Rebuilding Place in the Urban Space

"A community’s physical form, rather than its land uses, is its most intrinsic and enduring characteristic." [Katz, EPA] This blog focuses on place and placemaking and all that makes it work--historic preservation, urban design, transportation, asset-based community development, arts & cultural development, commercial district revitalization, tourism & destination development, and quality of life advocacy--along with doses of civic engagement and good governance watchdogging.

Tuesday, November 27, 2012

Virginia's road-building process is flawed, new study contends

See the article from the Norfolk Virginian-Pilot.

The basic problem is lack of public oversight, as these projects are greenlighted by the Governor's Office.

And the Governor serves for one term only (although former Governors can run again and serve nonconsecutively, now US Senator Mark Warner just decided not to do this).

So the projects, like the High Occupancy Toll Lanes* recently launched in Northern Virginia ("Virginia has high hopes for HOT lanes on the Beltway" from the Washington Times) or the plan to build a new expressway tunnel in Hampton Roads funded by tolls ("Va. officials moving forward with tunnel tolls project" from the Norfolk Virginian-Pilot) can be very ideological.

The report, An Analysis of the Virginia Public-Private Transportation Act of 1995, is published by the Southern Environmental Law Center. (press release)


Left: the Metro Expresslanes promotional campaign in Los Angeles included heavy duty outreach, including participation at street festivals, etc., and the sales of EZPass transponders from the van and in other public places.

* The opening in the last couple weeks of HOT lanes in Northern Virginia and Greater Los Angeles is another item on my long list of topics that I intend to write about.  The big problem is that HOT lanes promote "solo" driving at the expense of carpooling and transit.  State transportation departments are okay with this because of the revenue.  Local authorities concerned with promoting less traffic and more sustainable transportation modes, like Arlington County ("County Emerges Victorious As State Gives Up HOT Lanes" from the Arlington Now blog) are not so enamored.  Although I will say I have been impressed with the pre-opening promotional activities in LA.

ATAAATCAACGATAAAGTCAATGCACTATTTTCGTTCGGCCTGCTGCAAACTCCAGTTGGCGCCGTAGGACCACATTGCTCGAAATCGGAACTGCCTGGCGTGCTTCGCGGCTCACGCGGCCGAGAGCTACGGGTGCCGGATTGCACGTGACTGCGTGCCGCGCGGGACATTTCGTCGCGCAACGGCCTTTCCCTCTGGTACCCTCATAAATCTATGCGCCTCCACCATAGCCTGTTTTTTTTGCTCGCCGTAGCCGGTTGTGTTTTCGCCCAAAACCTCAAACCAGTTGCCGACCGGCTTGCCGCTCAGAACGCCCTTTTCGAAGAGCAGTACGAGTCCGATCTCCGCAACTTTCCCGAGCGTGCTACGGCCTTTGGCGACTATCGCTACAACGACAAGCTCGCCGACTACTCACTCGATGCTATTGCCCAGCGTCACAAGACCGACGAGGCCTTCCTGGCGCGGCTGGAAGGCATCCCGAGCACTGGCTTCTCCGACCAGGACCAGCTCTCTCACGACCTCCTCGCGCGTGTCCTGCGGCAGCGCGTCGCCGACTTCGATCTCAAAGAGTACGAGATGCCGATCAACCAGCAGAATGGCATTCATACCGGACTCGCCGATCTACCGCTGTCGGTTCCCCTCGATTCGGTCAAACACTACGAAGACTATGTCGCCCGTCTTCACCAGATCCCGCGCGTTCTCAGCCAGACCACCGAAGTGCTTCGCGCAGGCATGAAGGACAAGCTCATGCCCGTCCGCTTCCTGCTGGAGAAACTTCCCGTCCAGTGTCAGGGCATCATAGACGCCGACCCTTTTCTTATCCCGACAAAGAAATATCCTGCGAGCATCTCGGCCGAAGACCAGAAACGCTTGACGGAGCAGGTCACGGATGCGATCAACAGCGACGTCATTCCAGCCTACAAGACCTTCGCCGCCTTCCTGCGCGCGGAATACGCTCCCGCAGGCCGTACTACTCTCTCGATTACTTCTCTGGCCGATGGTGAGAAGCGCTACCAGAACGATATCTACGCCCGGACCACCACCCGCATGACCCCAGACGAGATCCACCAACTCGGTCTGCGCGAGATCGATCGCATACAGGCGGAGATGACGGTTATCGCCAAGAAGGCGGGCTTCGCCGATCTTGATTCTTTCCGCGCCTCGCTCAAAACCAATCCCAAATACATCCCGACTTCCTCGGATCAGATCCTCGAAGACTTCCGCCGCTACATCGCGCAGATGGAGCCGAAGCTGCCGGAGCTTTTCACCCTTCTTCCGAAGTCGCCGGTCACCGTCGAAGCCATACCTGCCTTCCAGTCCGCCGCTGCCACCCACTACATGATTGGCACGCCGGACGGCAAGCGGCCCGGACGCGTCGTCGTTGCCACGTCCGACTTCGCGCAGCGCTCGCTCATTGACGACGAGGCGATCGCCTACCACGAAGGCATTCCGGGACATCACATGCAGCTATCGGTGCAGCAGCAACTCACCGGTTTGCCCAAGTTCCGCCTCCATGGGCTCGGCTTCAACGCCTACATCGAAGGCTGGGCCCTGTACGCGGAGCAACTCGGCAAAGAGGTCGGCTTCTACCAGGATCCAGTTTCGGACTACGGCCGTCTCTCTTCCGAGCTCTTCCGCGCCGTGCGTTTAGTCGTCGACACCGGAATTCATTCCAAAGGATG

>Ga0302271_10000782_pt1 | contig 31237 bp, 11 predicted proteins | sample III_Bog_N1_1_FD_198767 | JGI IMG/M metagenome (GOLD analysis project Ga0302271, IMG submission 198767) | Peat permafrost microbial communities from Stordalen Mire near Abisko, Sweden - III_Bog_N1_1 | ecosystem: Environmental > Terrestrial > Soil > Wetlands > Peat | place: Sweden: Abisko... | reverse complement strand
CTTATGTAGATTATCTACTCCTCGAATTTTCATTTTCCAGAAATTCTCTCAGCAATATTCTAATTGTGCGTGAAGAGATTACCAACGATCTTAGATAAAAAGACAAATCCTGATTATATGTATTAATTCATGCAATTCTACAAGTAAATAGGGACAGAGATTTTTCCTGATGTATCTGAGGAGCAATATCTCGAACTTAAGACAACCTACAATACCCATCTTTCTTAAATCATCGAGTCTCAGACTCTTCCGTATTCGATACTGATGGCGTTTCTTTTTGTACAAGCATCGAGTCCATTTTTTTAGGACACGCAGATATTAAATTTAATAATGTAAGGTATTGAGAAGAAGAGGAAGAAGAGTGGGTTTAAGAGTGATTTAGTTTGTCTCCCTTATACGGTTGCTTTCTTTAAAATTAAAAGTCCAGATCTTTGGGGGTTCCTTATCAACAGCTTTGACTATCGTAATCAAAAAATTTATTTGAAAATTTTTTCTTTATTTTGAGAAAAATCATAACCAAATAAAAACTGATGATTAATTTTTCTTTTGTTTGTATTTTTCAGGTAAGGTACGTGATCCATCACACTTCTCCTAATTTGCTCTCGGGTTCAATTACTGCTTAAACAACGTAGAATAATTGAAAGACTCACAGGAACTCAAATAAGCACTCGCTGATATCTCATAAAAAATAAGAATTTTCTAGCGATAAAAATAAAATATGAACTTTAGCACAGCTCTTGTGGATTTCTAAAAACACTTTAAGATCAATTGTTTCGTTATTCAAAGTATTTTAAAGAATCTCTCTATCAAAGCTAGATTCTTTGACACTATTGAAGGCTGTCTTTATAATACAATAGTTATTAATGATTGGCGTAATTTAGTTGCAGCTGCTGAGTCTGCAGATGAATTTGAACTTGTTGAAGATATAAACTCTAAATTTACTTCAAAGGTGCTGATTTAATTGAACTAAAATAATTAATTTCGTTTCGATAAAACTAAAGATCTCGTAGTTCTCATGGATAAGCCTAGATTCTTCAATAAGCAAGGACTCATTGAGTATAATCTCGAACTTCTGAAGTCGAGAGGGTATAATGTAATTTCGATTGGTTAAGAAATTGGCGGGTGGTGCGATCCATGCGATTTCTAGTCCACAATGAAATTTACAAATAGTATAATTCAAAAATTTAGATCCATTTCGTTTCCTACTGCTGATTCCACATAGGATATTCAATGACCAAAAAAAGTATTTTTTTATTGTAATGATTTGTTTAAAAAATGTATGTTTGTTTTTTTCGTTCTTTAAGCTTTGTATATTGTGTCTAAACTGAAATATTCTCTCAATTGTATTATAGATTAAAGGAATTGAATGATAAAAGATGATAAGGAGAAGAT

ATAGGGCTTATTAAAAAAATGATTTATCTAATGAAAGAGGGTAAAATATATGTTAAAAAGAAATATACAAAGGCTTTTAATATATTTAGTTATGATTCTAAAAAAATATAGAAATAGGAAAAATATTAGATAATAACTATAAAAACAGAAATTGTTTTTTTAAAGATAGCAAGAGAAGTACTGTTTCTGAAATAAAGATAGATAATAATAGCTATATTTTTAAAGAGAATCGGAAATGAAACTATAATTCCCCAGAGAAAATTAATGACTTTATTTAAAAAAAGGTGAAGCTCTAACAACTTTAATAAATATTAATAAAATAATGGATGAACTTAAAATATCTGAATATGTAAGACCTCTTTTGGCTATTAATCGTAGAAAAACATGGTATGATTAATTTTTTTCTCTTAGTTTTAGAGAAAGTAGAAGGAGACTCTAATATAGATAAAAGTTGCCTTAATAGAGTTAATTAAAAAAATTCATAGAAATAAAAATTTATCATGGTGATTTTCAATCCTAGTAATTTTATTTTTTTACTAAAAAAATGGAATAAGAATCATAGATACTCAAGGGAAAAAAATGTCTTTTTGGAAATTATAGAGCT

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5 Comments:

At 8:33 AM, Anonymous charlie said...

the HOT lanes will actually encourage slugging/car-sharing in the beltway, since those are free uses. Not saying that as a fan of the lanes --- they are a waste since the real traffic in NOVA is on secondary roads not the beltway. I think the problem with HOT is it encourages long commutes of ANY type rather than getting people to live closer to their job.

We probably need more mini-van/jitney sevice out in the burbs -- even in DC -- rather like the airport shuttls whichi are easier for other traffic than even small circulator buses.

 
At 11:11 AM, Blogger Richard Layman said...

interesting point about jitneys/vanpools functioning closer in, as now they typically operate much further out.

This blog entry doesn't really discuss that idea per se, but references a book on this form of transportation in South Africa. I looked at it once at the LC, but really have to go back to it.

http://urbanplacesandspaces.blogspot.com/2007/07/idea-for-free-public-transit-within-dc.html

Once again, interesting "new" idea. Thanks for contributing it.

 
At 11:11 AM, Blogger Richard Layman said...

Good point about sluglines. I wonder if they will develop in LA?

 
At 11:59 AM, Anonymous charlie said...

The only problem with sluglines is they seem to be restricted to federal workers/contractors. Private sector is just too flexbile...

 
At 8:02 PM, Blogger Richard Layman said...

again, very good point. It requires a large number of people going to a small set of the same places at roughly the same time.

I gather, thinking about it now, that the dispersement of military sites away from places like Crystal City may reduce the demand for slugging?

 

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